I get stressed out whenever I eat at the Cheesecake Factory. Don’t get me wrong, the Cheesecake is delicious, but have you seen their ginormous menu?!
It’s too much!
Every time I go there, I don’t know what to order. Should I get the Fettuccine Alfredo? Nah, how about a pizza?
In the end, I play it safe and go with a simple Chinese Chicken Salad or the Cobb Salad. Still, I can’t help but feel annoyed by the time I order because I’m over-whelmed by all of the choices and I don’t know what to get. All I know at the time the waiter comes to take my order is I need a drink and I’d better leave some room for cheesecake.
The Famous Jam Study
Sheena Iyengar, a professor of business at Columbia University and author of “The Art of Choosing,” conducted a study in 1995. Professor Iyengar and her research assistants set up a booth in a gourmet market with several samples of Wilkin & Sons jams. Every couple of hours, they switched from offering a large selection of jams (24) to just offering 6 jams. On average, customers tasted two jams. Then, regardless of the size of the assortment of jams, each one received a coupon for $1 off one of the Wilkin & Sons jam.
Care to take a guess as to which group bought more jam?
60% of customers were drawn in by the large assortment of jam, while only 40% stopped by the smaller selection. But 30% of people who sampled from the smaller selection decided to actually buy the jam. Only 3% of those individuals who stopped by and sampled the larger selection purchased a jar.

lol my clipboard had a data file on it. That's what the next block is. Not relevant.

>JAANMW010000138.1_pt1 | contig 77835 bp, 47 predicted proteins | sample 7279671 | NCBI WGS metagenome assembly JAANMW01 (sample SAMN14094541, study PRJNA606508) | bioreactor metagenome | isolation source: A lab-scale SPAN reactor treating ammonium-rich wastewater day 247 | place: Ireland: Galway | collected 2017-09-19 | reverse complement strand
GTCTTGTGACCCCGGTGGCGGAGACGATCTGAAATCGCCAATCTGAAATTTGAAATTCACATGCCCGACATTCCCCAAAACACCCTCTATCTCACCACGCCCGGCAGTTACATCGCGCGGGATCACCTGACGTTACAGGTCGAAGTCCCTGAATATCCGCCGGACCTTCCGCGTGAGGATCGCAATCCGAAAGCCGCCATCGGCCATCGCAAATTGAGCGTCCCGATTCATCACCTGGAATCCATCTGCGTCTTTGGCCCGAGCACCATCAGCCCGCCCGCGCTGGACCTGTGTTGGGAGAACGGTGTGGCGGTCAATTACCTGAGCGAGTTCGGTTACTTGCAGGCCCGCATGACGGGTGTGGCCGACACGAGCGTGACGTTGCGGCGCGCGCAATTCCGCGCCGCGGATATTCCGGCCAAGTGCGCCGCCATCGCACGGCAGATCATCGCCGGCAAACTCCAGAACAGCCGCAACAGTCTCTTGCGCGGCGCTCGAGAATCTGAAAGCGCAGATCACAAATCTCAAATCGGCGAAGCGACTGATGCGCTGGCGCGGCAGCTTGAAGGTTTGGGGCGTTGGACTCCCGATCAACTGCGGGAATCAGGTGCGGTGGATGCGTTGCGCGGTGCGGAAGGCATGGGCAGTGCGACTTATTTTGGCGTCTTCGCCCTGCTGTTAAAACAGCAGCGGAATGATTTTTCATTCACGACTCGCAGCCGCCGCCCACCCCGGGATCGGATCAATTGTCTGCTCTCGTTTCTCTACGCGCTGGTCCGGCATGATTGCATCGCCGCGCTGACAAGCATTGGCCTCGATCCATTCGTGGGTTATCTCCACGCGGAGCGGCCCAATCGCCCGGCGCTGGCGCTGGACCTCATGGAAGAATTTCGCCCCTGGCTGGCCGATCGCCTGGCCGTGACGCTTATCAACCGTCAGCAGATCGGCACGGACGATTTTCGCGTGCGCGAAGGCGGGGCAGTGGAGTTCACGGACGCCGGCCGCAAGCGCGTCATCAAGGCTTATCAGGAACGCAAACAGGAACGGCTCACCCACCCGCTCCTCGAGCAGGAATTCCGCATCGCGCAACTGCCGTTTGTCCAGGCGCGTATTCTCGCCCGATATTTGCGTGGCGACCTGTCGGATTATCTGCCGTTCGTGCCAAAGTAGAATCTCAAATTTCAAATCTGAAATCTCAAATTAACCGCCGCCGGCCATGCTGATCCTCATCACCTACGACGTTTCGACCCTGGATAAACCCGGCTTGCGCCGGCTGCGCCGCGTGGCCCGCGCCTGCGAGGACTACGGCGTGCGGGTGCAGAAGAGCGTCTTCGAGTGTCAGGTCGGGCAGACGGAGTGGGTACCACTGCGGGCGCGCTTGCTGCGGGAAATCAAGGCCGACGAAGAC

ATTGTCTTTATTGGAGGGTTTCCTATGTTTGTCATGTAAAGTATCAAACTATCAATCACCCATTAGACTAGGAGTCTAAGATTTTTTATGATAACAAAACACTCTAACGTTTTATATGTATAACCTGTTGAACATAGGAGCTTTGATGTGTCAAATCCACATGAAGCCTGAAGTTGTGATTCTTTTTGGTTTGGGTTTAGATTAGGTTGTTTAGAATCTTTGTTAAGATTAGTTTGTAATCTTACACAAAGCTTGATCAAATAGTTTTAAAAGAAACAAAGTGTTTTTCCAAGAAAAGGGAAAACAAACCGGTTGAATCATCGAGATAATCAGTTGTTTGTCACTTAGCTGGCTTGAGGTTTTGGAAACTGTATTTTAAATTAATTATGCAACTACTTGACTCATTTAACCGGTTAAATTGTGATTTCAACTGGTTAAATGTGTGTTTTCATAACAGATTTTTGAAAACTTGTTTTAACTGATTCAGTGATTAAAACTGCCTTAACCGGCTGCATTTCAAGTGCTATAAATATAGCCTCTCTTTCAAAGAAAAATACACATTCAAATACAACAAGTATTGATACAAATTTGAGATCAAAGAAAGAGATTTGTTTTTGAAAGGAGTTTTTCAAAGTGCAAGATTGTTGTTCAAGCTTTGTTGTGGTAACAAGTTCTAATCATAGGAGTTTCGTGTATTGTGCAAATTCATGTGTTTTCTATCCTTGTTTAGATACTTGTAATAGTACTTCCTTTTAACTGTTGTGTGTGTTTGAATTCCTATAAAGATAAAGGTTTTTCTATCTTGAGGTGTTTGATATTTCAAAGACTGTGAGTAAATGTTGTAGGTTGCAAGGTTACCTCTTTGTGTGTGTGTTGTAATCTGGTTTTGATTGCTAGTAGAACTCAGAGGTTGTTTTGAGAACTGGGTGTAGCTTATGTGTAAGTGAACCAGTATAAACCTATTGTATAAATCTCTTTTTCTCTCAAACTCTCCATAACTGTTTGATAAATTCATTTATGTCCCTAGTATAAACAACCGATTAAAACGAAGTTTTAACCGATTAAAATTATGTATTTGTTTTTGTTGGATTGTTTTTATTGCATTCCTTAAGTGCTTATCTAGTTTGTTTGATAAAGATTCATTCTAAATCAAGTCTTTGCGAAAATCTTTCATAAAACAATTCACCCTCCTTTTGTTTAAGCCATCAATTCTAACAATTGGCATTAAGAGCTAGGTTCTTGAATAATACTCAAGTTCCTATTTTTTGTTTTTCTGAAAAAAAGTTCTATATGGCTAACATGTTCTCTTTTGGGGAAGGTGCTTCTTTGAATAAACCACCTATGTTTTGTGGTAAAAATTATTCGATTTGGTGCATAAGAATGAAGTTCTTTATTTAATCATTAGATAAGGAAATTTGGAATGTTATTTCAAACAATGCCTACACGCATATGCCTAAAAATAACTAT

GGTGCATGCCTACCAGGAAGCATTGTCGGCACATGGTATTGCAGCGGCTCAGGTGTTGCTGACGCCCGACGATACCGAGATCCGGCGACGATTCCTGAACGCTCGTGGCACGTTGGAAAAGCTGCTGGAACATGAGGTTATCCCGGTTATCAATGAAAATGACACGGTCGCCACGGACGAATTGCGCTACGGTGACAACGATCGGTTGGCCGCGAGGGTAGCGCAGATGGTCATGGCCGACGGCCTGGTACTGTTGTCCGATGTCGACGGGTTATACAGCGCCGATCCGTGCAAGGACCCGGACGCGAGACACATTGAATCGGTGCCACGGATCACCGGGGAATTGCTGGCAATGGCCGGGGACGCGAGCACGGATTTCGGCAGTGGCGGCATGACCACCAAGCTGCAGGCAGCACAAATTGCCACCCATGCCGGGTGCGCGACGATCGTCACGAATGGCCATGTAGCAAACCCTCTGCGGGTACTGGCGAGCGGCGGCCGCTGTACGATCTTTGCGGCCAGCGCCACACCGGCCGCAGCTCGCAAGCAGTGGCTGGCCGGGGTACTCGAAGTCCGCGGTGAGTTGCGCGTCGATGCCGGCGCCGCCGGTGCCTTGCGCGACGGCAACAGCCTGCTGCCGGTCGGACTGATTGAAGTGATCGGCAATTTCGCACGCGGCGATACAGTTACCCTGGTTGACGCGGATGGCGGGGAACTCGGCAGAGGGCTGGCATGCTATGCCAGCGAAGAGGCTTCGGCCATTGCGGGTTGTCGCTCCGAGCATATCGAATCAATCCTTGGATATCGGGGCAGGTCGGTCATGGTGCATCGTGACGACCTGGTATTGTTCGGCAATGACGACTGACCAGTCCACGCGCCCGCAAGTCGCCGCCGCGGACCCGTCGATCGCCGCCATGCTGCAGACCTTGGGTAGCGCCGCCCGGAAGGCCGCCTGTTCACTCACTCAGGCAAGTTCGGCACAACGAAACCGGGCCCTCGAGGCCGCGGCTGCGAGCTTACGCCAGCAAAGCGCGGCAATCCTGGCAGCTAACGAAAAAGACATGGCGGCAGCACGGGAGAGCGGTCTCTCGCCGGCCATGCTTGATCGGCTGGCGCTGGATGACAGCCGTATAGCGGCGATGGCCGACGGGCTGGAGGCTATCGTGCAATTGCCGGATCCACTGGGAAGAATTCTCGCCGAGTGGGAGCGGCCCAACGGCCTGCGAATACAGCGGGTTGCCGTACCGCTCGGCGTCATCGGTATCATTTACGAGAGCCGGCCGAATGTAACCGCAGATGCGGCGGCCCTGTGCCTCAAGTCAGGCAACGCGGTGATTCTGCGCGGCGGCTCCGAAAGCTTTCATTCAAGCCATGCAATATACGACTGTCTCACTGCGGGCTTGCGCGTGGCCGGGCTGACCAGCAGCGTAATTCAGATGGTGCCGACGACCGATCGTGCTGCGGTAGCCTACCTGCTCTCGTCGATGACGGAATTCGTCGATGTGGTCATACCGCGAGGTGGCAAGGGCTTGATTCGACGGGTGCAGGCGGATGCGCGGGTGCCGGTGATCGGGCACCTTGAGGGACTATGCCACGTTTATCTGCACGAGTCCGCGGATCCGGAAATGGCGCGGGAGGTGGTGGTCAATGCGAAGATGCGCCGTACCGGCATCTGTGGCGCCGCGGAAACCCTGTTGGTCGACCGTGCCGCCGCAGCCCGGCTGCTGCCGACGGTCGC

What does this tells us? In the words of Professor Iyengar:
The presence of choice might be appealing as a theory, but in reality, people might find more and more choice to actually be debilitating.
Thus explaining how I feel every time I eat at the Cheesecake Factory. I’m more annoyed at ordering from their 30-page menu than excited to eat a good meal.
What does this mean for your business?
Think about it from two perspectives here:
- How easy is it to navigate your website? Is it clear, upon landing on your home page, what action you want site visitors to take next?
- How easy is it to understand your product/service offering? Is your pricing structure clearly defined? Are you clearly explaining the benefits?
If you’re failing on the first point, then you’re not keeping site visitors engaged on your site long enough to consider your offer. You need to do some tweaking to fix that. If you’re failing on the second point, you just need to be a little more clear in your service offering. Ditch the big menu, keep it simple, and tell what it is exactly that I’m getting from your product/service. Make it easy for me to make a decision, don’t over-whelm me.
What do you think? What changes could you make to your marketing to make you the obvious choice for doing business with?